As Madison Impasse Continues, Schools Eye Layoffs is from NPR.

Of Budgets and Bargaining: Putting the Union Protests Into Context is from The New York Times Learning Network.

Anger In Orange is a Wall Street Journal slideshow.

Indiana Informs Wisconsin’s Push is a very interesting article in The New York Times. Not only does it provide a scary picture of what happens without collective bargaining, it also includes a quote from a political supporter of Governor Walker’s bill eliminating it that explains what teacher tenure is so important (which is why I’m also adding this to The Best Articles For Helping To Understand Both Why Teacher Tenure Is Important & The Reasons Behind Seniority-Based Layoffs):

“I’ve talked to many teachers and public works employees in my county,” he said, “and almost every conversation comes around to the impact on their seniority and their concerns that their boss doesn’t like them and they won’t be treated fairly, and frankly I think there’s something to that.”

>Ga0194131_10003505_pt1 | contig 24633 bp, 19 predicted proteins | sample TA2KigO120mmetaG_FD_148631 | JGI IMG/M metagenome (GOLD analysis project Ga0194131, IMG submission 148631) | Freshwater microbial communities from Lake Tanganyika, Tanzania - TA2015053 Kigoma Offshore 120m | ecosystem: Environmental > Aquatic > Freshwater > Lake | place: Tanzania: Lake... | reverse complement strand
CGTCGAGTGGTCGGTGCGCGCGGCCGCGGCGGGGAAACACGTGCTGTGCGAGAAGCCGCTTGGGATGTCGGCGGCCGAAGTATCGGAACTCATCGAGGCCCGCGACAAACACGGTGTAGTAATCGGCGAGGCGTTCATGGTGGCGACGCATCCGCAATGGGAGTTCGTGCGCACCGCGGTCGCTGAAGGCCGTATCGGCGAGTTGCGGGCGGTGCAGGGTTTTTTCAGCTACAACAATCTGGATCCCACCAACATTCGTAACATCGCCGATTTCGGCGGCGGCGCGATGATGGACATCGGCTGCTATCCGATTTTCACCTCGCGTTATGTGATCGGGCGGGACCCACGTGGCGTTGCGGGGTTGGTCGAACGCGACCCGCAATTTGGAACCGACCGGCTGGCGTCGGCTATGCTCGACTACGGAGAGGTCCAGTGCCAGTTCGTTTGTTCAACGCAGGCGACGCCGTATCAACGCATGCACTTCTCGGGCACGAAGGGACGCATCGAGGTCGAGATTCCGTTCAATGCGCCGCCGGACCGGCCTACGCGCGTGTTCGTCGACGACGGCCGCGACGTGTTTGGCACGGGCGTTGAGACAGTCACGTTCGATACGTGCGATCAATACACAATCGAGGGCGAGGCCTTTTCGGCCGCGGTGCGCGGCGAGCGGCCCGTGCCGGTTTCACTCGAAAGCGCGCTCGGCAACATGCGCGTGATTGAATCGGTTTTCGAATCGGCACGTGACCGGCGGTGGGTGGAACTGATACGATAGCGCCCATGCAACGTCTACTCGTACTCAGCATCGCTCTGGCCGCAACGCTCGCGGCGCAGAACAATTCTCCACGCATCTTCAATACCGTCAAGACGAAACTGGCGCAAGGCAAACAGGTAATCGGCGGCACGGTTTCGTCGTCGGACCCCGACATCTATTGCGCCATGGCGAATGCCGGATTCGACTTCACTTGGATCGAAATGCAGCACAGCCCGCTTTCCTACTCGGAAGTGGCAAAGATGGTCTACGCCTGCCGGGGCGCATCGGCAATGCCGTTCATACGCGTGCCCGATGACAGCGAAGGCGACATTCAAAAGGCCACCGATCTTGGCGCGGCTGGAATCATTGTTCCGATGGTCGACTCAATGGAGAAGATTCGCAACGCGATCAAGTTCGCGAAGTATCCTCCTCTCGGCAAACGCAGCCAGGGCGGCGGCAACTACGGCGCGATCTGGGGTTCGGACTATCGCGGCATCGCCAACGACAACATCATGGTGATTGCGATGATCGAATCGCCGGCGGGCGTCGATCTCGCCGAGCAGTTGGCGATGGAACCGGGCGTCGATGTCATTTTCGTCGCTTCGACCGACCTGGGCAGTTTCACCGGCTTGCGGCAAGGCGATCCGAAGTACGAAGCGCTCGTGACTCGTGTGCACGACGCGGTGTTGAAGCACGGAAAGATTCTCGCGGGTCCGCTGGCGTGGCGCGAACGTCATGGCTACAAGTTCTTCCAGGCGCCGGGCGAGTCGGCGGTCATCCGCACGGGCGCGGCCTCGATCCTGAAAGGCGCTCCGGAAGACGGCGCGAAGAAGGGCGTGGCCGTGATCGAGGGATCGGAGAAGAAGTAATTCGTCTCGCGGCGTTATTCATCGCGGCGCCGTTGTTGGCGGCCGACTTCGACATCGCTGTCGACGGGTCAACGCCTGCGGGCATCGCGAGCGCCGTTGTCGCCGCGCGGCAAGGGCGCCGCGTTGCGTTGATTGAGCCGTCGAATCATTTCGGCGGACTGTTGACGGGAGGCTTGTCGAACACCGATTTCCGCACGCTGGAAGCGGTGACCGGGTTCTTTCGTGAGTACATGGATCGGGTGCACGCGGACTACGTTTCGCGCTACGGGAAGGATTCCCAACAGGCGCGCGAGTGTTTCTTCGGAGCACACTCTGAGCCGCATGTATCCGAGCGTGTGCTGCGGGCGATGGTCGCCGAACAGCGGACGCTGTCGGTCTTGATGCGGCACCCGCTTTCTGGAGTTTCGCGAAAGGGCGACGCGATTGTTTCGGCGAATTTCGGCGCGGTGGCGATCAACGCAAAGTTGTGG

Scott Walker’s unprincipled rigidity comes from The Washington Post.

Another huge crowd gathers at Capitol for rally is from The Milwaukee Journal Sentinel

Thousands converge on Wisconsin for more protests is from MSNBC.

Protesters out in force nationwide to oppose Wisconsin’s anti-union bill is from The L.A. Times.

Reuters has an article headlined Voices from the massive pro-union rally in Wisconsin.

Here are two videos from MSNBC:

Visit msnbc.com for breaking news, world news, and news about the economy

Visit msnbc.com for breaking news, world news, and news about the economy

Police, who are exempt from Gov. Walker’s bill, have also come to the Capitol to support protesters. Here’s a video:

Rethinking Schools has an excellent resource page titled Teaching About Labor Issues and the Wisconsin Worker Fight Back.